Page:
• Tuesday, July 23, 2024
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FG retirees access pensions on release of N40bn bond


Federal Government retirees who left employment between February and September 2015 can now access their retirement benefits from their Pension Fund Administrators (PFAs), following government’s release of an estimated N40 billion into the ‘Retirement Benefits Bond Redemption Fund’ covering about eight months, BusinessDay learnt last night.

This closes a hole of over N48 billion that was created in government’s pension purse from September 2014 to September 2015 when government failed to redeem its bond, which affected payment of benefits to retirees who left employment within that period.Statistics from the industry show that N483.33 billion has been released into the Retirement Benefits Bonds Redemption Fund Account by the FGN, which was invested by the Central Bank of Nigeria and yielded N7.71 billion between 2006 and March 2015.

For September to December 2015, total mandate was put at N20.08 billion, while the total accrued benefits for the period was N23.12 billion- meaning that average monthly mandate stands at about N5.2billion.

Section 15(1) (a)(b) of PRA 2014 states that the transfer entitlement (the accrued rights to retirement benefit) for any non-exempted public service employee who had been under any unfunded defined benefits pension scheme existing before the commencement of PRA 2004,shall be recognised in the form of a bond to be known as Federal Government or Federal CapitalTerritory Retirement Benefits Bonds (RBB) issued by the  Debt Management Office (DMO).

A chief executive of one of the PFA’s who confirmed the payment by government said, I am reliably informed that government has paid up to September 2015. That’s a good development; at least the backlog has been reduced, though we still have about four months left.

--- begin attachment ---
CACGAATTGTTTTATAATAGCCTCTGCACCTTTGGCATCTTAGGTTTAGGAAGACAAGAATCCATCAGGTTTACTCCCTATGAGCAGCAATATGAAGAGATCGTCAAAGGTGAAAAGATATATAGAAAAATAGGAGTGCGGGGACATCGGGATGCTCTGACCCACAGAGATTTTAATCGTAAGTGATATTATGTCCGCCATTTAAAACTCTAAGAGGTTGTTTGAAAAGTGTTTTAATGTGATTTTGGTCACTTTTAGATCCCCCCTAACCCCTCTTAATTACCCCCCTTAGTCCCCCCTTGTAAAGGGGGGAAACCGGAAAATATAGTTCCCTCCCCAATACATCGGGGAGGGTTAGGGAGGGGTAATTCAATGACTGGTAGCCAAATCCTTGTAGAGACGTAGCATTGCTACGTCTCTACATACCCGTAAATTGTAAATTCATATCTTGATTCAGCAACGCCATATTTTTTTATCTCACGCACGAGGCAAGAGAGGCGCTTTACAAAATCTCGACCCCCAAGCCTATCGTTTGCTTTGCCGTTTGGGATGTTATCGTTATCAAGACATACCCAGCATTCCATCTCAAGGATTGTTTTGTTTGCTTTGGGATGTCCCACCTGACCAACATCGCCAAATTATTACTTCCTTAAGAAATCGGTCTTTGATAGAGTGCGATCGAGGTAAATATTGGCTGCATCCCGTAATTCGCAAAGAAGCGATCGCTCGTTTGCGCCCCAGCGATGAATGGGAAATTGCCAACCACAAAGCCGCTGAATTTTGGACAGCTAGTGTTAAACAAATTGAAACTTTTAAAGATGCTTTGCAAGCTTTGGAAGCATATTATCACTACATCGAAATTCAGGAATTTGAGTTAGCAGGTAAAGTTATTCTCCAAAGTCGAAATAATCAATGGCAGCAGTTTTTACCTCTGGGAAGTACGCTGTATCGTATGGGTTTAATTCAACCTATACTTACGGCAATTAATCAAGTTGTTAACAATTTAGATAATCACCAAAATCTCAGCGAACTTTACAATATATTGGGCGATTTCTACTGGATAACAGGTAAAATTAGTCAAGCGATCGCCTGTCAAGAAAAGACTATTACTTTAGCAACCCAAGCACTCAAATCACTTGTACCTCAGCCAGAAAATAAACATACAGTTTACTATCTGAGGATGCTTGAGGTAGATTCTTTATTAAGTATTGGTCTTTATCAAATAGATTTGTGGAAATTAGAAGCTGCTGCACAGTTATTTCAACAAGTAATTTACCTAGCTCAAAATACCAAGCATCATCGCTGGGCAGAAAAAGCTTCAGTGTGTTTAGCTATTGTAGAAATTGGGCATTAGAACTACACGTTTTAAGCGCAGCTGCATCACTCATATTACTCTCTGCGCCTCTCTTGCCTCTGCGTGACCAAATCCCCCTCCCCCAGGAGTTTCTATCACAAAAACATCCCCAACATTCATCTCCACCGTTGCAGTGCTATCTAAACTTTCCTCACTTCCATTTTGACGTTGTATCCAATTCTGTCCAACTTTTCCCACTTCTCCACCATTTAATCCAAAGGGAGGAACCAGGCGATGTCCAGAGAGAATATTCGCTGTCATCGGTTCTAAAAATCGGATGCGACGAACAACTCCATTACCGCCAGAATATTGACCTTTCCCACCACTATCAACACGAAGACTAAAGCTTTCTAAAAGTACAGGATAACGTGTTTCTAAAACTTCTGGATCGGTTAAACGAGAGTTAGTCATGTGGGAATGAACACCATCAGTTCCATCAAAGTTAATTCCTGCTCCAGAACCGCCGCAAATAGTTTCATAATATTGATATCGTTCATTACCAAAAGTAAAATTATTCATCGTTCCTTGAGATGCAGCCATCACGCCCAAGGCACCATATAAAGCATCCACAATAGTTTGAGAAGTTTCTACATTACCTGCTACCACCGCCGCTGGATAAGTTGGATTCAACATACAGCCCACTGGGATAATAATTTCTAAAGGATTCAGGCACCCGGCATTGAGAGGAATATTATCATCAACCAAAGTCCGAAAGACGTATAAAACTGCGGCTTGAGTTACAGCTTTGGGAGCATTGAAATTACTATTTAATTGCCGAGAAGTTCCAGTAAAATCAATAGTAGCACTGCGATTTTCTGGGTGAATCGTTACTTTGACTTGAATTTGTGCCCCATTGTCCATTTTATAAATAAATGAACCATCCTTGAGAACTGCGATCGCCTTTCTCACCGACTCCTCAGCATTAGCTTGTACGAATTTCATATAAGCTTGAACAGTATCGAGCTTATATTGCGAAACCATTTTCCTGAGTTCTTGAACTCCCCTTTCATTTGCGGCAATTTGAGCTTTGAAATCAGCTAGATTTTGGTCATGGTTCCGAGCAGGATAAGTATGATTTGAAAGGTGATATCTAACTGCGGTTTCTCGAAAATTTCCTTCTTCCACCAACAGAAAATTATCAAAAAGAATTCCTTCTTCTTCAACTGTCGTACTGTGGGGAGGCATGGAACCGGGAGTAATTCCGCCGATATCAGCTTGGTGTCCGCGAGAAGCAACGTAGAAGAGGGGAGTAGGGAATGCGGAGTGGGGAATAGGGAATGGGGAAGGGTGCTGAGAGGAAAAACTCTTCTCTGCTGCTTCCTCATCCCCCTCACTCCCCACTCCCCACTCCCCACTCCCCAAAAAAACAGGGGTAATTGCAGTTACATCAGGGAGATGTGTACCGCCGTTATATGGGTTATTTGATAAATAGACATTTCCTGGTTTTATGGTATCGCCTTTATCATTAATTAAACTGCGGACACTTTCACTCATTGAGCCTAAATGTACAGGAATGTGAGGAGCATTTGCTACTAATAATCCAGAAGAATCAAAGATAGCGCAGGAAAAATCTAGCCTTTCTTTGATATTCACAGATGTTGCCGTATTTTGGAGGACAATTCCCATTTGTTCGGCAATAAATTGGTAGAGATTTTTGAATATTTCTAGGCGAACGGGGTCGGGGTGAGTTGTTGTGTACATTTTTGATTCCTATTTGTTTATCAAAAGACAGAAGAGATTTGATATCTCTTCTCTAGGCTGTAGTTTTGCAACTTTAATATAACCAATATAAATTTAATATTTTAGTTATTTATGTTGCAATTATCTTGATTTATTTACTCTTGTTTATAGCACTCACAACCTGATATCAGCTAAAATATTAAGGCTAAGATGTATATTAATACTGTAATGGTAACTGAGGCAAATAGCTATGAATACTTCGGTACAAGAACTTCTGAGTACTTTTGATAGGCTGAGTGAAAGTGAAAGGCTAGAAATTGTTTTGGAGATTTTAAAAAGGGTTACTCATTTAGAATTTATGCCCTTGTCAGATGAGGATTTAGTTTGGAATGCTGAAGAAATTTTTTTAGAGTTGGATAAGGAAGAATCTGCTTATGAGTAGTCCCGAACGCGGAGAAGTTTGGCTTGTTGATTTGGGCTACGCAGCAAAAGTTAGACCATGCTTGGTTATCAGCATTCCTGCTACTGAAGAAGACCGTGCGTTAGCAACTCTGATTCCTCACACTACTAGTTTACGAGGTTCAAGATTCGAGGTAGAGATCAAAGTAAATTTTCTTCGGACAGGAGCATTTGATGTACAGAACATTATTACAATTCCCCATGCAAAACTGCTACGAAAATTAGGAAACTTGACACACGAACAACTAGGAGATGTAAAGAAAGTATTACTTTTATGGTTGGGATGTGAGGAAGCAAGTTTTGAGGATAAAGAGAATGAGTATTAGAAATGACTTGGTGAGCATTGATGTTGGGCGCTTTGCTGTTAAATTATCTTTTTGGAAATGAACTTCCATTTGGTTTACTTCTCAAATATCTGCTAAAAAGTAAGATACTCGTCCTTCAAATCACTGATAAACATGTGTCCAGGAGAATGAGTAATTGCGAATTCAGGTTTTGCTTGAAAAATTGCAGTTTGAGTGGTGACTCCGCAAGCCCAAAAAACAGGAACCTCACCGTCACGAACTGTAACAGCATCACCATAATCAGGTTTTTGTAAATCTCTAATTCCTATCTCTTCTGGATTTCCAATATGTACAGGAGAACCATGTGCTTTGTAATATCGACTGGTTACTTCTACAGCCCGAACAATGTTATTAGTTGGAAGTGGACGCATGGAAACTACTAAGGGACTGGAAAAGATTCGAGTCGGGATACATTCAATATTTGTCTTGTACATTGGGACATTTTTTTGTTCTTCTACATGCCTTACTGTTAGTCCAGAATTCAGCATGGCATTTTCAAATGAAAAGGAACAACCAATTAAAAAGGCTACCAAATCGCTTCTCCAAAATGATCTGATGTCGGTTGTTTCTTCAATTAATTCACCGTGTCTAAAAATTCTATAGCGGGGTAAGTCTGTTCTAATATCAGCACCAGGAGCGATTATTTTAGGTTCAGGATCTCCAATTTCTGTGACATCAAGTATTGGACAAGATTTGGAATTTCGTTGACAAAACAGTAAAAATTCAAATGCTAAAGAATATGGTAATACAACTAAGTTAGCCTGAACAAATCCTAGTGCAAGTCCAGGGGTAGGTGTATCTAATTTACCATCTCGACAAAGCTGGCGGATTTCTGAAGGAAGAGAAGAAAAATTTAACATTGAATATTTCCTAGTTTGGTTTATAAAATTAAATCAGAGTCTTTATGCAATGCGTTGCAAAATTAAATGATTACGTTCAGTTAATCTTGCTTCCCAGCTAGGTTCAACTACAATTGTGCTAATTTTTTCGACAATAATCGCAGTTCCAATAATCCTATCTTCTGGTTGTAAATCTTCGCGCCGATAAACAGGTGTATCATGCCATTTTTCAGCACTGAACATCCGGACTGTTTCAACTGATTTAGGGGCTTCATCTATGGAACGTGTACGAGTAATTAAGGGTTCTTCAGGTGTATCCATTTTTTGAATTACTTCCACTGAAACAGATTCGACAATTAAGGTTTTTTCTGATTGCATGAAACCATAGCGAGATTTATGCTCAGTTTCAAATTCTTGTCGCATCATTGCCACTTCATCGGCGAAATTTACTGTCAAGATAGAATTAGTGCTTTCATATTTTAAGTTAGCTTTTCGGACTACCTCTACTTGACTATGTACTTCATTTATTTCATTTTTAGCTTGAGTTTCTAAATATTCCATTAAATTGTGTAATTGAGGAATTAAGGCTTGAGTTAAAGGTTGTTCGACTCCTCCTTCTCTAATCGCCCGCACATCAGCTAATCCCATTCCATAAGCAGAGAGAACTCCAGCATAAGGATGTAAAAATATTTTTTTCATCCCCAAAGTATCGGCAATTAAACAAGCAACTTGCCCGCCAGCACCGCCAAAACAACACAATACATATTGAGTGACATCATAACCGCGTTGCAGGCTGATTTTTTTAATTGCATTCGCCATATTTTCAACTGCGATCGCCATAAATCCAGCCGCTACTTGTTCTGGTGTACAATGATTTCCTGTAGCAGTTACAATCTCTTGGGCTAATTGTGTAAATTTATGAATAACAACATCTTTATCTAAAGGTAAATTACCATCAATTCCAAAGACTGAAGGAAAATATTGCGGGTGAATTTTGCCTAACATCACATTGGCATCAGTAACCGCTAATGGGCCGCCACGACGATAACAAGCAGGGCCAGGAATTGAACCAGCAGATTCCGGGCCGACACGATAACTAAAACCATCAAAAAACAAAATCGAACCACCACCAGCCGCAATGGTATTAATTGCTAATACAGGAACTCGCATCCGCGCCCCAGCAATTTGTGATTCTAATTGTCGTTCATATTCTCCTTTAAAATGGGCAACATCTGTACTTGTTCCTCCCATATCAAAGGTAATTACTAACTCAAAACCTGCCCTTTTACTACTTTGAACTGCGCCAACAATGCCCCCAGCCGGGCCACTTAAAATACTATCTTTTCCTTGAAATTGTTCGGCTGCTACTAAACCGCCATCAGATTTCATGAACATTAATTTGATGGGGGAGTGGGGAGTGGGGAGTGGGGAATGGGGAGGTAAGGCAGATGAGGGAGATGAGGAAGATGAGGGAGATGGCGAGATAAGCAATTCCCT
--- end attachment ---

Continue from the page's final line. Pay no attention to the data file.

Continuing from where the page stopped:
The Pension Fund Operators Association of Nigeria (PenOp) said the Contributory Pension Scheme (CPS) works perfectly but the delayed accrued rights payment by government is dragging the shadow of the old scheme into the new scheme; making it look ineffective.

According to PenOp, without the rights, operators cannot aggregate the retirement savings account balance and calculate retirees’ lump sum and programmed withdrawal, thereby leaving them without pensions.

ChineloAnohu-Amazu, director-general, National Pension Commission (PenCom) had said that retirees being owed were simply those who had a history of pension entitlements from the public sector, being their accrued right from the Defined Benefit Scheme (DBS). “It is not the PFAs that don’t have money to pay. I think I have to make this clear, she said.”

Anohu-Amazu further said that at the beginning of the reform, there was a cut-off date and those who had three or less years to go didn’t have to join the scheme, while those who had four or more years to go, joined the new scheme. “Already, they were mid way into their careers and so, had some rights due them. So the law says, those rights are to be computed as though they had retired in 2004 and then converted as bond to be redeemed at the time of their retirement.”

She said the law also mandated the Federal Government to set aside a percentage of its total monthly wage into a retirement savings bond account, so that upon the retirement of the affected individuals, this bond will be redeemed and then paid.

According to her, this has been going on until the past year, “when there was a clear shortage in the funds because a lot of the country’s budget is dependent on the oil revenue, and the slump in oil revenue is affecting everybody across nations.This is the first time there has been a difficulty in meeting this accrued benefit.

“This is the issue, and the PFA’s saddled with managing RSA under the CPS are unable to pay because the payment schedule says they will need to add both the accrued rights and the contributions together so that there will be agreement on whether it is for lump sum, programmed withdrawal, or it’s for annuity. It will have to be a totality of what is due you; otherwise, it will not be a realistic payment.”

Modestus Anaesoronye